Faith in the figures
Seven million, three million or one million: how many Muslims are there in the USA?
Since 11 September, the USA has decided that it needs to ask something that was previously hidden under the shiny veneer of multiculturalism: just how many Muslims are there in America?
The public policy issues raised by this question encompass immigration and border control, racial profiling, and so on – and when the issues are so sensitive it helps to have firm facts and figures to use as impartial guides for reaching decisions.
But as the nation evaluated the pros and cons of introducing profiling for Muslims, it hit a roadblock – neither the Census Bureau nor the Immigration and Naturalisation Service are allowed to collect any information on religious faith. So we have no official idea of how many Muslims reside in America. To establish a credible figure, we have to wade through a swamp of conflicting data.
The media have allowed many different experts to promote their own figures: ranging from one million to seven million. The variations arise from the different approaches: estimates from individual surveys, indirect calculations based on data from places of worship, and proxy measures like ancestry and country of origin. Each has drawbacks – but some methods are better than others.
The most prominent example using ancestry data is a 1991 study that put the Muslim population at four million. Using US Census Supplemental Survey data on ancestry, this study assumed that the number of Muslims in this country of a specific ancestry (particularly Arab) matched the proportion in their countries of origin. The study then adjusted for African-American Muslims and immigration and birth rates between the data set (1980) and the date of the study was being written.
But estimates from ancestry data usually fail to account for deaths, emigration, or conversions to or from Islam. Also, immigrants often differ markedly from the general population in their countries of origin. So Russian immigrants at the turn of the century were predominantly Jewish, not Russian Orthodox.
So if we can’t pinpoint a reliable estimate of Muslims using ancestry, can we rely on statistics from places of worship? Here, the most prominent example is the 2000 Mosque Study Project (MSP) (1), conducted on behalf of several Muslim groups – which produced the estimate of six to seven million Muslims in America, the figure most frequently cited in the press.
The MSP surveyed individual mosques, finding 340 adults and children participated at the average mosque and another 1629 were ‘associated in any way’ with the average mosque’s activities, yielding a figure of two million Muslims. The authors then adjusted the estimate to six to seven million overall to take into account family members and unaffiliated Muslims.
With impressive candour, the MSP’s lead researcher, Professor Ihsan Bagby of Shaw University in North Carolina, conceded to the Associated Press that the number was a mere ‘guestimation’. Mosques (just like any other body) could have inflated their rolls by counting ‘members’ who were no longer active. Given the loose definition of just who is ‘associated in any way’ with a mosque’s religious life, it is likely that some individuals were ‘associated’ with more than one mosque, resulting in their being counted more than once.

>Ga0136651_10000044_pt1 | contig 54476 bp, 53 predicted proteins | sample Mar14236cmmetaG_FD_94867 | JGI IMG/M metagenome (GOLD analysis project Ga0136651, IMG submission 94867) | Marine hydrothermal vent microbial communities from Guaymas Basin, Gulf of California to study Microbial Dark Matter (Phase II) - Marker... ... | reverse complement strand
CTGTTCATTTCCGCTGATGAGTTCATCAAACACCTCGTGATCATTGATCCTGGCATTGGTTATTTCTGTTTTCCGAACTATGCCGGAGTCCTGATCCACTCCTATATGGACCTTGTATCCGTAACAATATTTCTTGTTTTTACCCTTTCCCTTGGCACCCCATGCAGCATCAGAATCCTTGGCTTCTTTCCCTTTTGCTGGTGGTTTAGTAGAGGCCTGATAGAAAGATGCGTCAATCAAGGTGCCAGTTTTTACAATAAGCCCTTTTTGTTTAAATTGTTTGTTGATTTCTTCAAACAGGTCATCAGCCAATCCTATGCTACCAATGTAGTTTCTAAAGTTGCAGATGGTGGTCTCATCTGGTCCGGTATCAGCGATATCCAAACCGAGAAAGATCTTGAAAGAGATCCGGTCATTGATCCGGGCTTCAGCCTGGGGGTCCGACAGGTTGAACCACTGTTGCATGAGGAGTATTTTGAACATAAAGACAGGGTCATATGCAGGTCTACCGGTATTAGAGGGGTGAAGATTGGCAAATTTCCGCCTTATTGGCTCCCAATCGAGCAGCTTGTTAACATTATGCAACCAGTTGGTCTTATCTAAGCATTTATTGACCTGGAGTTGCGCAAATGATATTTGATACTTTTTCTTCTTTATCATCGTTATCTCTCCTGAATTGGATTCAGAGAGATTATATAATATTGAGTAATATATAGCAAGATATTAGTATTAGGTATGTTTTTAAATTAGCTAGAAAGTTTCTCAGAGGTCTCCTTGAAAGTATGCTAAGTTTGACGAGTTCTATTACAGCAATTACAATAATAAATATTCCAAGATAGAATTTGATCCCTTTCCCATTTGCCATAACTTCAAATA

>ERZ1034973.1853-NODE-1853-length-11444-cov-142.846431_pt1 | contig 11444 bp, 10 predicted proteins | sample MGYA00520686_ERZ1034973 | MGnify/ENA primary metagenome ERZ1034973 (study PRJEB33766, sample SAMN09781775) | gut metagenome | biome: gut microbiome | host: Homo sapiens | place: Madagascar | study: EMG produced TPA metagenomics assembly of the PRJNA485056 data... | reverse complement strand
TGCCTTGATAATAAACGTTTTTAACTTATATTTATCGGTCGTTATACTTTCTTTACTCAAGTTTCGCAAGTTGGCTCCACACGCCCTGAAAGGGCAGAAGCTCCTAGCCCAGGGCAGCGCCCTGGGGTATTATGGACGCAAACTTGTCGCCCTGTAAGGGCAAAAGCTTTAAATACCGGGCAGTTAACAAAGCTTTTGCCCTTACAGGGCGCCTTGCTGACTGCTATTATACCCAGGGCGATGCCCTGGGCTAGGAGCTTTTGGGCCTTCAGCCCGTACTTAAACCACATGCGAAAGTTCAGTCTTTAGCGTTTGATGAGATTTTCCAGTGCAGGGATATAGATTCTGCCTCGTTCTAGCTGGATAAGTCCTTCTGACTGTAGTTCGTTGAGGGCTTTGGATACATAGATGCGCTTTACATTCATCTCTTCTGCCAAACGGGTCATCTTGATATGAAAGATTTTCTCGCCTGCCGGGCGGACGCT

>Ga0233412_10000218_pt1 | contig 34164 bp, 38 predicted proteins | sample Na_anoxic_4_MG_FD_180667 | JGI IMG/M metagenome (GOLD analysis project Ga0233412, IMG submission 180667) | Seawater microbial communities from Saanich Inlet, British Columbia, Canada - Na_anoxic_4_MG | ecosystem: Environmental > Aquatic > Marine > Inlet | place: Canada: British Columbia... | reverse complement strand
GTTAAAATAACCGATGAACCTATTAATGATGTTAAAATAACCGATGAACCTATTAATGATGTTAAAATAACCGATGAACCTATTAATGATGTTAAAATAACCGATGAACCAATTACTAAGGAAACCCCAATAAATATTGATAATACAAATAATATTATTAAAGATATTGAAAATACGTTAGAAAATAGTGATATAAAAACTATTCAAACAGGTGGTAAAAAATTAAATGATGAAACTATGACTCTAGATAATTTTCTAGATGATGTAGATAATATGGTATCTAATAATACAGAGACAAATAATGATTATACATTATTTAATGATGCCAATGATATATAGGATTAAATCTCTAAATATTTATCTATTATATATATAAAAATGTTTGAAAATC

Polling might provide better data. Survey researcher Tom Smith of the National Opinion Research Centre (NORC) at the University of Chicago was commissioned by the American Jewish Committee to come up with a better estimate of the number of Muslims in America. In his report, released in October 2001, Smith drew his estimate from NORC’s most recent General Social Survey (GSS), which found 1.4million adult Muslims. To estimate the number of Muslim adults and children, Smith took the GSS data and made two assumptions: Every Muslim respondent represented a Muslim home and every non-Muslim respondent represented a non-Muslim home. His process yielded an estimate of 1.7million.
Case closed? Not quite. Other researchers’ estimates differ still. The City University of New York (CUNY) recently released their 2001 American Religious Identification Survey (ARIS) (2), which asked members of 50,000 American households to identify their religious affiliation, if any, and that of their spouse or partner. ARIS estimated 1.1million adult Muslims, which CUNY adjusted to an overall estimate of 1.8million adults and children.
Being drawn from wider, scientifically representative samples, the estimates of religious affiliation provided by ARIS and the GSS both seem reasonable. While a precise figure remains elusive, ‘two million Muslims, give or take a few hundred thousand’ appears to be the correct range for America.
Let this be a lesson. We should be careful about putting too much faith in statistics measuring religious affiliation – personal beliefs that are not as immediately apparent as something like the colour of our skin.
Howard Fienberg is senior analyst and Iain Murray is director of research with the Statistical Assessment Service (STATS), a non-profit, non-partisan research organisation in Washington, DC.
spiked-issue: After 11 September
(1) The Mosque Study Project at The Council on American Islamic Relations (CAIR)
(2) See the American Religious Identification Survey 2001 and American Religious Identification Survey 2001: Profile of the US Muslim population
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